“These results demonstrate that motivated patients can play an active role in managing their diabetes,” said Lourdes Rangel, Director of Special Services, Gateway Community Health Center. “The Amigos program provides Hispanic patients with diabetes personalized care and education to encourage them to take a more active role in their own health.”

 

Patients who qualified for the study were also screened for depression, which is very common yet not often recognized in the Hispanic community. Those patients reporting depression symptoms on a standard patient questionnaire received additional intervention and follow-up by the CHWs. Depression scores in the CHW intervention group improved by 53 percent, indicating a significant reduction in severity, while depression scores worsened by 16 percent over time in the control group.

 

“Many Hispanic patients experience depressive symptoms – anxiety, helplessness and loss of interest in normal activities – when diagnosed with diabetes, which can add a barrier to diabetes care,” said Rangel. “This Amigos program showed that individualized support not only improves diabetes selfmanagement care, but also helps patients who suffer from depression.”

 

Diabetes in Hispanic Population

The Centers for Disease Control and Prevention (CDC) reports that the national age-adjusted prevalence of diabetes in Mexican Americans is 13.1 percent – more than twice the prevalence of non-Hispanic whites. People with diabetes are at risk for developing premature complications and death because of general misunderstandings of the disease and the difficulty in embracing the long-term behavior changes needed to manage the disease. The CDC noted that in 1996, 27 percent of Hispanic deaths were related to diabetes complications.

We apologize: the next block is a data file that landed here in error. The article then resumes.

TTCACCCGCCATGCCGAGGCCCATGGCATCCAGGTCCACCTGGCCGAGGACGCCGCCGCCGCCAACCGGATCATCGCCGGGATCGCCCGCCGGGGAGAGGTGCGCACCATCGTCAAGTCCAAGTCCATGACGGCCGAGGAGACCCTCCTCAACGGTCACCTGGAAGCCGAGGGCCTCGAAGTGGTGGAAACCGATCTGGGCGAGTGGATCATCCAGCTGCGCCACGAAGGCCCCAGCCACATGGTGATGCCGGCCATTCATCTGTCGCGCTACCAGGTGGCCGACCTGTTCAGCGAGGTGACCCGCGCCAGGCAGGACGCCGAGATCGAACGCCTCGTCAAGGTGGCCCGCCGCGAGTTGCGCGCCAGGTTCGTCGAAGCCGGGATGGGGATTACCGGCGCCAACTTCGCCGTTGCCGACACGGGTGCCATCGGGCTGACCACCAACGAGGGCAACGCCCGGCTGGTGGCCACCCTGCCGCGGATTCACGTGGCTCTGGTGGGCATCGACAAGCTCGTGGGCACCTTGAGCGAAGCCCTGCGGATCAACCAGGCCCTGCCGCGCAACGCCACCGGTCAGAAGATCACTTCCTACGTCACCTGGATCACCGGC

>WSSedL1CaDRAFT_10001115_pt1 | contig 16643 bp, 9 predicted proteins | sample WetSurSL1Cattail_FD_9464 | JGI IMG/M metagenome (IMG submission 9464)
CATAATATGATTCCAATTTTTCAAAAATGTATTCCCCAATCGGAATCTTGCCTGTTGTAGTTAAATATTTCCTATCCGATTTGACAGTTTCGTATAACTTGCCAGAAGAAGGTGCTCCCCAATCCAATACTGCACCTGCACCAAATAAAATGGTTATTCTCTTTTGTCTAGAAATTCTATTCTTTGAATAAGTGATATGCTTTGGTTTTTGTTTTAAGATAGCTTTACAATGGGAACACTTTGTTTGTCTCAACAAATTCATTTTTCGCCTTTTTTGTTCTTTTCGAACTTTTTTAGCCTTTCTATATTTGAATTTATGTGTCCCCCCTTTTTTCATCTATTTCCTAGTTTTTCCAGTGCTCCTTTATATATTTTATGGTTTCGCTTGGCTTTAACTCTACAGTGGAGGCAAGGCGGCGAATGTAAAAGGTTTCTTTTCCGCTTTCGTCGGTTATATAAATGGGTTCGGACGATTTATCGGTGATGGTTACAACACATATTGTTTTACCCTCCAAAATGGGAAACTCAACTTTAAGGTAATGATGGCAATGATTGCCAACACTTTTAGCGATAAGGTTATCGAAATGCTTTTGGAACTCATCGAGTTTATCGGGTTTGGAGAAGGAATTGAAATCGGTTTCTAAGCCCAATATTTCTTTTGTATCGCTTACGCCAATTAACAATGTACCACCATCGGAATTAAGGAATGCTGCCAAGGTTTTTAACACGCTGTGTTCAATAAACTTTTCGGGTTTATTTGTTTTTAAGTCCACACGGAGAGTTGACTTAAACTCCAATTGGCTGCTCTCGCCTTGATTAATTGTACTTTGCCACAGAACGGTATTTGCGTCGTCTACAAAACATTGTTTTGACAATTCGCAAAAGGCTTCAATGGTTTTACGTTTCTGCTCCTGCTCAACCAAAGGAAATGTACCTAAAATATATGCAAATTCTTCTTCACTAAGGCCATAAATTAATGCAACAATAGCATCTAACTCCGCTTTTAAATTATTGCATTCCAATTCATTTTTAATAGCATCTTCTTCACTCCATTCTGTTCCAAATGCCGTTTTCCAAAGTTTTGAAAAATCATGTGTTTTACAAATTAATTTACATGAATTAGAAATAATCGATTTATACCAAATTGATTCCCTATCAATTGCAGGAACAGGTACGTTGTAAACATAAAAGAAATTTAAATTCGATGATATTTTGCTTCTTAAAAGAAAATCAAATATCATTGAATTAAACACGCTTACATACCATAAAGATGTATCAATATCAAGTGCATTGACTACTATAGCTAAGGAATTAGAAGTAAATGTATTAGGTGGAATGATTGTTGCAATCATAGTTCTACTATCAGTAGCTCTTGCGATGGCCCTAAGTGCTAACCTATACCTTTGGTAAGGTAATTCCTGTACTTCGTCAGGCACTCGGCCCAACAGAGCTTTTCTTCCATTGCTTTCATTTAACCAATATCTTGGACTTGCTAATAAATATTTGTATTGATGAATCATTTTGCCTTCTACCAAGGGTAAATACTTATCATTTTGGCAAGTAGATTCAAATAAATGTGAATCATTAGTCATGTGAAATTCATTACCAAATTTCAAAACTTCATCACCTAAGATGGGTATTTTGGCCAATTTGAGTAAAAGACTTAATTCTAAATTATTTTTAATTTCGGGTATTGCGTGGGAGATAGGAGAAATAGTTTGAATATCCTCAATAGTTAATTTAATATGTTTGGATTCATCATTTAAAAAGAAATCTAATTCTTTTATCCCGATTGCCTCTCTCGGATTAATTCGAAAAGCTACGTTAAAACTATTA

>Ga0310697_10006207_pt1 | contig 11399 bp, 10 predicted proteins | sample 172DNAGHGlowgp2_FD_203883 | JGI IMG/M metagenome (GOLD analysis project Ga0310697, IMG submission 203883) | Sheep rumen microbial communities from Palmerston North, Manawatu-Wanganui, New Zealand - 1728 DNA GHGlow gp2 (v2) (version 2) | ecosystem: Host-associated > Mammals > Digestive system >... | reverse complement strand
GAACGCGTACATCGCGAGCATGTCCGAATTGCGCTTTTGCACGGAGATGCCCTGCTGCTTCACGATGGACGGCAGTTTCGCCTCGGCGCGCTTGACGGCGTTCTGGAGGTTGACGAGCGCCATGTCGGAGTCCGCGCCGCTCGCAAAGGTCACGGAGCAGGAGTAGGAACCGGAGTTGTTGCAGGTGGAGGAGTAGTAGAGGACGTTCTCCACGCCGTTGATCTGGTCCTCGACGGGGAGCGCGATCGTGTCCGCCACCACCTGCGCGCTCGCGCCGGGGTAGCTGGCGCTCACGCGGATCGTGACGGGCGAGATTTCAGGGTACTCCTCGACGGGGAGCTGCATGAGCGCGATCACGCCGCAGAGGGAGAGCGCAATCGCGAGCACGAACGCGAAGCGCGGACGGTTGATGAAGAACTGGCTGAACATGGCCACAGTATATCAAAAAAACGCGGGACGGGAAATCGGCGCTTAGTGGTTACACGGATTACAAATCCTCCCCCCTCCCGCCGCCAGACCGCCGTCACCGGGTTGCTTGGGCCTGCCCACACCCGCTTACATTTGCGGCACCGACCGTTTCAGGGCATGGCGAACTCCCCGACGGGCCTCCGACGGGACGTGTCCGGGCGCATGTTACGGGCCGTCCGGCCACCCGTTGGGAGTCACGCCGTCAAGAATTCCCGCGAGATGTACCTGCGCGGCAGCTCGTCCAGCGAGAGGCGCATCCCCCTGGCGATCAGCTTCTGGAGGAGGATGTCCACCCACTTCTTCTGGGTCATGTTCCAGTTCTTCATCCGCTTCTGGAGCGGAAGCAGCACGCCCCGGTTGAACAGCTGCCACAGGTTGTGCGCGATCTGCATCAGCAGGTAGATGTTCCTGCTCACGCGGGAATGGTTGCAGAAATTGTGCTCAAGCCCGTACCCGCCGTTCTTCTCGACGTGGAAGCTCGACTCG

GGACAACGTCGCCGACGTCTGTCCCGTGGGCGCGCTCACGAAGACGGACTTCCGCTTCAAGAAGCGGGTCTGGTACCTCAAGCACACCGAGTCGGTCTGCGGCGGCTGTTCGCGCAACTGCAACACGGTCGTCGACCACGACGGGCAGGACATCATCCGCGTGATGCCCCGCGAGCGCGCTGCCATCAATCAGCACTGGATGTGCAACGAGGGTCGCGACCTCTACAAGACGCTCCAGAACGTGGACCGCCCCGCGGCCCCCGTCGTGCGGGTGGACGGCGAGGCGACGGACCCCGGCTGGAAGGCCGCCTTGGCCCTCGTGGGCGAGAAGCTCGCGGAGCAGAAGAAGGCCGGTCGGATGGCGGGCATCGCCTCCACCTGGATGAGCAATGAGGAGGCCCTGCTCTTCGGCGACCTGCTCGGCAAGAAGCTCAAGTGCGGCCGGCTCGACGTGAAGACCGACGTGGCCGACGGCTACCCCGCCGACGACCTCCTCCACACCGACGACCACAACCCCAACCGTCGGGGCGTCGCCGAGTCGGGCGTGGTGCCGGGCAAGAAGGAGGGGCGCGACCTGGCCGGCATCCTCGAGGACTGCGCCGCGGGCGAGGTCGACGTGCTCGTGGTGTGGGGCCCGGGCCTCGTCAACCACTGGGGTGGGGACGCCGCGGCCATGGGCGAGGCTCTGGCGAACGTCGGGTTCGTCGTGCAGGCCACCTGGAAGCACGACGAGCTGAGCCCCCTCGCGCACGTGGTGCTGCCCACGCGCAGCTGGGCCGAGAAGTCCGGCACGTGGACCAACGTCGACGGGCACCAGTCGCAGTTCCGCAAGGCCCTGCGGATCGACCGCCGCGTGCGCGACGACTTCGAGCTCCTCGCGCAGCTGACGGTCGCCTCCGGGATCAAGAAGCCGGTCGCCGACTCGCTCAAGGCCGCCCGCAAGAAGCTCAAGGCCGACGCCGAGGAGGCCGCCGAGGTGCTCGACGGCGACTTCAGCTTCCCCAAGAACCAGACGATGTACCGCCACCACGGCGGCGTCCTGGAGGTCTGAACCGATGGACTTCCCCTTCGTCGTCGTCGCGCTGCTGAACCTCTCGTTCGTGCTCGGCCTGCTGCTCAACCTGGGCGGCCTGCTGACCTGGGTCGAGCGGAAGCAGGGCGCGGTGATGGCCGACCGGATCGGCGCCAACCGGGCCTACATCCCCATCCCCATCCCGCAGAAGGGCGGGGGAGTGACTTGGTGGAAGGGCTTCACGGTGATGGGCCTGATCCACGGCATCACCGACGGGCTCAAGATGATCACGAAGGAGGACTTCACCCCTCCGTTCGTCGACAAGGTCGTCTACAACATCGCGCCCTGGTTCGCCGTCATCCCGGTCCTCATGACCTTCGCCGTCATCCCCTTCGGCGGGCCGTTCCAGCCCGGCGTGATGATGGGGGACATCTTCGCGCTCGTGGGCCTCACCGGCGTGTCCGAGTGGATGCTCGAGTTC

About Amigos en Salud

Amigos en Salud, which translates to "Friends in Health," is a culturally appropriate diabetes management program that addresses Hispanic cultural perceptions. The Amigos program is designed to help Hispanic patients with diabetes understand their condition, encourage and sustain behavior change, support development of self-management skills, and provide ongoing community support – in the context of the Hispanic culture. The program uses bilingual Community Health Workers, or promotores, working collaboratively with healthcare practitioners to provide individual and group health education sessions to support Hispanic patients with diabetes. The CHWs also work directly with patients to develop and implement culturally relevant behavior change strategies, using bilingual education materials at the appropriate literacy level.

 

The Amigos program, developed by Pfizer Health Solutions, has been implemented in multiple communities throughout the United States: Laredo and Brownsville, Texas; Los Angeles, California; Hartford, Connecticut; and Jersey City, New Jersey.

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Guest Human

The only way you can find out is to take him to the doctor, and also save this link, it's good, and up to date.

 

http://www.health.gov/nhic/pubs/tollfree.htm

 

 

There are many good medical links out there, one that I really like as well is "www.medwebplus.com ", <~~~~~~~~ the only thing that I don't like about that web site is the pop ups, but other then that, that one has really come in handy.

 

Then there is " www.healthfinder.gov". But I still like medwebplus, because it's more disease specific, but it's still a pain to use.